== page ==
The young Portuguese striker came off the bench to have an immediate impact. He scored a superb equaliser, just his second goal for the club, when latching onto El Hadji Diouf’s flick and firing into the top corner with the outside of his right foot. Vaz Te had been on the pitch for barely a minute when he sent the travelling fans wild.
“I’d obviously come through the academy with Ricardo Vaz Te and going back to Portugal and scoring was fantastic for him. Me and him were close so I remember that night really well. There was great support from the Bolton fans and for him to have his moment there, particularly as a young kid, was special. I’m still in contact with Ricardo and I know that he still regards that as a precious moment in his career.”
The following week’s results put Vitoria out of the running and Bolton on the brink of qualifying. They knew that a draw with Sevilla would be enough to go through, while a win would see them top the group ahead of opponents who were far more experienced in European competition.
Brazilian international Luis Fabiano led the line for Sevilla, who played slick, passing football. He tormented the home side’s defence throughout and rattled the post with a half-volley. Against the run of play, substitute Bruno N’Gotty put Bolton ahead from a corner but Adriano equalised soon after. A share of the spoils did the job as the Trotters finished third.
They were drawn to face Olympique Marseille in the second round, whose talented side featured a young Samir Nasri and Franck Ribery. In goal was World Cup-winning veteran Fabien Barthez. They would prove to be tricky opponents but Bolton had reason for optimism, coming into the first leg at the Reebok Stadium on an eight-game unbeaten run in all competitions.
“When you look back at the players they had, Marseille were a fantastic team. Franck Ribery was playing left wing at the time and he was interchanging with Samir Nasri on the other side so they were my direct opponents. Across the two games you could see they were quality players and top operators. They were both building their reputations at that stage,” says O’Brien.
The defences were on top in a tight first leg that finished goalless. Bolton were left particularly frustrated when two penalty appeals, one for a handball from Jay-Jay Okocha’s cross, and another for a foul on Stelios Giannakopoulos, were waved away by the referee. It was advantage Marseille ahead of a reunion on the French Riviera.
Although far from capacity, the stunning Stade Velodrome was in fine voice for the deciding match. Bolton upset the hosts, taking a surprise lead after 25 minutes. Barthez fumbled an Okocha cross and Stelios was on hand to finish. Abdoulaye Faye briefly thought he’d doubled their advantage but his goal was ruled out for offside.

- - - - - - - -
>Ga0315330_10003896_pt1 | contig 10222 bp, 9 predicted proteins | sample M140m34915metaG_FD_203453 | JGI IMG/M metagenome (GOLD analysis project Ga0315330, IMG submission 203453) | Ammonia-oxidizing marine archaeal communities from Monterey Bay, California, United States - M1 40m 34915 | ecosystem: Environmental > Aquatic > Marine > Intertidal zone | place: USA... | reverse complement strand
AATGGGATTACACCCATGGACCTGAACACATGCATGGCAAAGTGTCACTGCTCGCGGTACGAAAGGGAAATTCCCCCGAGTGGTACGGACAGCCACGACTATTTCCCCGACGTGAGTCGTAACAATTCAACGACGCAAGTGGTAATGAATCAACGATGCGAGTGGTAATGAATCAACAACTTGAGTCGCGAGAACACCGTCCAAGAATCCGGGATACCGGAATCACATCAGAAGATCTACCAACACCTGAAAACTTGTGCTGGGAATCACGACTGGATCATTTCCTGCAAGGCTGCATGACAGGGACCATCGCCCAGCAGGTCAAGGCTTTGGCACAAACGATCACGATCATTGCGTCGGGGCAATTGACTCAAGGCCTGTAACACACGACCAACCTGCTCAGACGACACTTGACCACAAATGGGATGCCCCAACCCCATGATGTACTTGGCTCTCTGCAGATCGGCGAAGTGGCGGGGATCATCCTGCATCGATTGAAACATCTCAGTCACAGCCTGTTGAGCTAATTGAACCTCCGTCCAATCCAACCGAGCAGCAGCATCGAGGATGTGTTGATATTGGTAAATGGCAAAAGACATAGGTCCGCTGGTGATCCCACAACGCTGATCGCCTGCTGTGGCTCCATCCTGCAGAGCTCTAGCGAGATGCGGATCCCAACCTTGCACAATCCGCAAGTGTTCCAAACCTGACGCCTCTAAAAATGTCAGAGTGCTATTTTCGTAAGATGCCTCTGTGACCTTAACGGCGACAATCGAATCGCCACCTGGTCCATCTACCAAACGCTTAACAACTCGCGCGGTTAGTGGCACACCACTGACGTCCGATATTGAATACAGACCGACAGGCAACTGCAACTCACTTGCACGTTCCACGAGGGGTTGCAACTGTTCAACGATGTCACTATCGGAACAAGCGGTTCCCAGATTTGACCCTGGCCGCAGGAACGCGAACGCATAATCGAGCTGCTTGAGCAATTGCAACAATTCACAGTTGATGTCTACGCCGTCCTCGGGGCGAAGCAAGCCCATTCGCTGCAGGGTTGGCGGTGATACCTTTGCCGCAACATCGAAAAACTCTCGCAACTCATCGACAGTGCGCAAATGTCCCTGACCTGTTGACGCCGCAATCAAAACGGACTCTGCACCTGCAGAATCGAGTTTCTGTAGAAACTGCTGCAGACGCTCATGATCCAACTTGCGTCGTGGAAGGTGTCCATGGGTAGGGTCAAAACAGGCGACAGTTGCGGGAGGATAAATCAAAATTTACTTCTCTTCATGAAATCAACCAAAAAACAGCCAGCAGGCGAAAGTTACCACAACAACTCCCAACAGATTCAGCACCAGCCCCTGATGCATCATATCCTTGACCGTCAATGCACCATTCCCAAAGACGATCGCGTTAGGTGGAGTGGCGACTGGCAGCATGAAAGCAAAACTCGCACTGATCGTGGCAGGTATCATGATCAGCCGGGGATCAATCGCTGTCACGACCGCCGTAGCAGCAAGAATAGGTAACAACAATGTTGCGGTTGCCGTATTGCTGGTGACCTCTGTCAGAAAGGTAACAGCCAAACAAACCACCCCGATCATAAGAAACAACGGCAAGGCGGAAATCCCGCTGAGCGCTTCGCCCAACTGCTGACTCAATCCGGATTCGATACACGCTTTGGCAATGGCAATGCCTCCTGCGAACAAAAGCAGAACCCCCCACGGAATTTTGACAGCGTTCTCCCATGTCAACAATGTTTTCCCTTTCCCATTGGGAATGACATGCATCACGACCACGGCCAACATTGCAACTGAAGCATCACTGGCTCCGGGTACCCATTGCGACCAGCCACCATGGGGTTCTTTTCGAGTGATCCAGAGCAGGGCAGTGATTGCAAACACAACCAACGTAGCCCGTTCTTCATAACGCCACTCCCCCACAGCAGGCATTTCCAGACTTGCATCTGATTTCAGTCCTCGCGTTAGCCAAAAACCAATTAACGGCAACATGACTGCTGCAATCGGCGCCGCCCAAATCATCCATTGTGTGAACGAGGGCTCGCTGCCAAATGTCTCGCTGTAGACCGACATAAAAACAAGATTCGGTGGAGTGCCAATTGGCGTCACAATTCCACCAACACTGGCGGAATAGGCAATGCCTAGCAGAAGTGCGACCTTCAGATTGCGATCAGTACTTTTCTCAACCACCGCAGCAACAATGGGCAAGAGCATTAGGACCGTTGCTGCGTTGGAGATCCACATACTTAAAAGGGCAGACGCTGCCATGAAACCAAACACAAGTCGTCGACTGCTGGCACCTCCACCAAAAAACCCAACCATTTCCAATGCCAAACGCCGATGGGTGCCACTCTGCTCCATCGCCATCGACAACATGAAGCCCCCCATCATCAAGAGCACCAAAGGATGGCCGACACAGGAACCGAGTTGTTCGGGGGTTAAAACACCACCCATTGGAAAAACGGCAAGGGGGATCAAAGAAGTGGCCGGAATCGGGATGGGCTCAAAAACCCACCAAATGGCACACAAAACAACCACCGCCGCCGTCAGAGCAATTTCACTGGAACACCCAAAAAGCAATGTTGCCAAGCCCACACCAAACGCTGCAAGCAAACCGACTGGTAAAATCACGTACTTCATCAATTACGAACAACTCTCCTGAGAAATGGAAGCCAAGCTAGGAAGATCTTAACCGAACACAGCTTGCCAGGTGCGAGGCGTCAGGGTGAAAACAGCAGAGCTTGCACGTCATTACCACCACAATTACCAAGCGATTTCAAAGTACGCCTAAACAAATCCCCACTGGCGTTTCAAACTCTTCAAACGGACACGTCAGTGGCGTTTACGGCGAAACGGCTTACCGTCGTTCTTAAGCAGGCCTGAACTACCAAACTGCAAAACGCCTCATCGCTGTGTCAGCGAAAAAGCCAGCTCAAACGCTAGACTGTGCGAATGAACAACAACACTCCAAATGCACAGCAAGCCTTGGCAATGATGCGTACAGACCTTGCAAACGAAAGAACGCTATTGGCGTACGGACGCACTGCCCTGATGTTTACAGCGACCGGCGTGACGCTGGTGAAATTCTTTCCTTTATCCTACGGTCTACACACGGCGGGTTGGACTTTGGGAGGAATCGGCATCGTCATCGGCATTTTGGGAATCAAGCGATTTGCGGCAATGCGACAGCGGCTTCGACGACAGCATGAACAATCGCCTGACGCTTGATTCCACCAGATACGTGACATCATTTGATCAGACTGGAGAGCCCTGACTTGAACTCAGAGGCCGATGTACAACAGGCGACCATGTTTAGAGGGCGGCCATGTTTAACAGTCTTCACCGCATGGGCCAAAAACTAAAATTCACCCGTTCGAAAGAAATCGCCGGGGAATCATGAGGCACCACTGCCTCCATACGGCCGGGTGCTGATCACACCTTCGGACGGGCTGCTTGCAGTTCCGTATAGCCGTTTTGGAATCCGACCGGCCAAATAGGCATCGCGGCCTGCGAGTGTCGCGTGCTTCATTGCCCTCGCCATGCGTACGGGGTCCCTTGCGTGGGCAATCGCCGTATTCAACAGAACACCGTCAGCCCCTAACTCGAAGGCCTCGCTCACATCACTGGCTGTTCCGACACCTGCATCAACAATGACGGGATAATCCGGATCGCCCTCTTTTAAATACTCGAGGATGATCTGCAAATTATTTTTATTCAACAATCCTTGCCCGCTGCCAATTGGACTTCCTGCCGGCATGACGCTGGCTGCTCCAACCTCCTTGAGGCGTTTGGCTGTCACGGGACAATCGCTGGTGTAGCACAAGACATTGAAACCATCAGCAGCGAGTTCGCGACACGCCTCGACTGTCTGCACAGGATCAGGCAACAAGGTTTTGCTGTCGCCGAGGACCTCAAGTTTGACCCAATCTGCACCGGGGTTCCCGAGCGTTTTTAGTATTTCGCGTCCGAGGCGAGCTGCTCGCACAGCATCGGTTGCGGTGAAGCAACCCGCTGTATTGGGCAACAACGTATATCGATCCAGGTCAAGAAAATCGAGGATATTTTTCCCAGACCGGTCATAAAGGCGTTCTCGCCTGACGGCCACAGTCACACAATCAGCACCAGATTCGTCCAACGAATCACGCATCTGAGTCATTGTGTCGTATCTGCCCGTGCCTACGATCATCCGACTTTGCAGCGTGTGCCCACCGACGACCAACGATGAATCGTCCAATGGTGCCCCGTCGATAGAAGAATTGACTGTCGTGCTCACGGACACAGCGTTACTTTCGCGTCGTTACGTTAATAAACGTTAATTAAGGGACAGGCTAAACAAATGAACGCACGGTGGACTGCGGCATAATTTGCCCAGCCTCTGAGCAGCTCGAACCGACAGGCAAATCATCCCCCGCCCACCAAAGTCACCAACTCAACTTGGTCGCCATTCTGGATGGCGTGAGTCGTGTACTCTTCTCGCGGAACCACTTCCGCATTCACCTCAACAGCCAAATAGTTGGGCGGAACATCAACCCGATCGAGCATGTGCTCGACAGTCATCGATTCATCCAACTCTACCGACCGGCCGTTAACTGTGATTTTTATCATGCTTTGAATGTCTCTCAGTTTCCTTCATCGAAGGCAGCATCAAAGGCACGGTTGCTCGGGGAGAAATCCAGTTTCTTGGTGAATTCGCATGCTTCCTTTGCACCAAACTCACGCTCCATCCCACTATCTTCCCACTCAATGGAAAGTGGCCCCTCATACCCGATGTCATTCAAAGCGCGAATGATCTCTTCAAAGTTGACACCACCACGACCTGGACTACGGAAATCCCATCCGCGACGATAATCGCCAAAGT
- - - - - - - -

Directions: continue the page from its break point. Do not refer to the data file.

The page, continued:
Bolton seemed comfortable and were on course to go in 1-0 up at the break until Marseille’s best two players combined to devastating effect. Samir Nasri looked up and picked out the run of Franck Ribery, who powered in a rare header to equalise and lift the crowd. Although Bolton still held the advantage on away goals, an arduous second half awaited.
Sam Allardyce watched on from the stands as Marseille dominated. Their pressure eventually told in unfortunate circumstances as Tal Ben Haim turned a dangerous Habib Beye cross past Jussi Jaaskelainen. It was a devastating blow and Bolton were unable to recover. Two strikers were introduced off the bench to force the issue but neither could find a way through. Henrik Pedersen even had to be replaced by a third as he was stretchered off.
“We gave a really sloppy goal away just before half time. You could sense that their fans were just turning on their own players and I think if we’d gone in ahead at half time it would have been a different ball game. They got that goal, which just killed us a little bit. We huffed and puffed in the second half but those are the fine margins of football. Everyone has one of those stories.”
The Trotters had performed well in their debut European campaign, and come close to a place in the last 16 of the UEFA Cup. They would enjoy another run in the same competition two years later, which included an enthralling 2-2 draw away to Bayern Munich, but it didn’t quite have that same wide-eyed sense of wonder as the first.
By then Allardyce was gone and Bolton were at the start of their long descent. Within a decade they were back down to League One and suffering debilitating financial difficulties. Promotion followed, along with a final day survival, but the season just gone was an unmitigated disaster. Relegation was the least of it, as unpaid staff, an unfulfilled fixture and administration betrayed shameful mismanagement. A club on its knees, the days of top-half Premier League finishes and facing leading continental opposition are a distant memory.
“I always remember Sam [Allardyce] telling the lads to treasure these moments and get the most out of them because you don’t know when they’ll come around again, if they ever do. As a young player I was taking so much information in but that message really stuck in my head. That year we had a right good go and gave a great account of ourselves,” says O’Brien.
“Sam created something special at that time. It was great being a Premier League club and getting good results against the big boys when the Reebok was rocking, but I think those European nights just added something extra, especially for the fans who travelled to the away games. The support was always great.”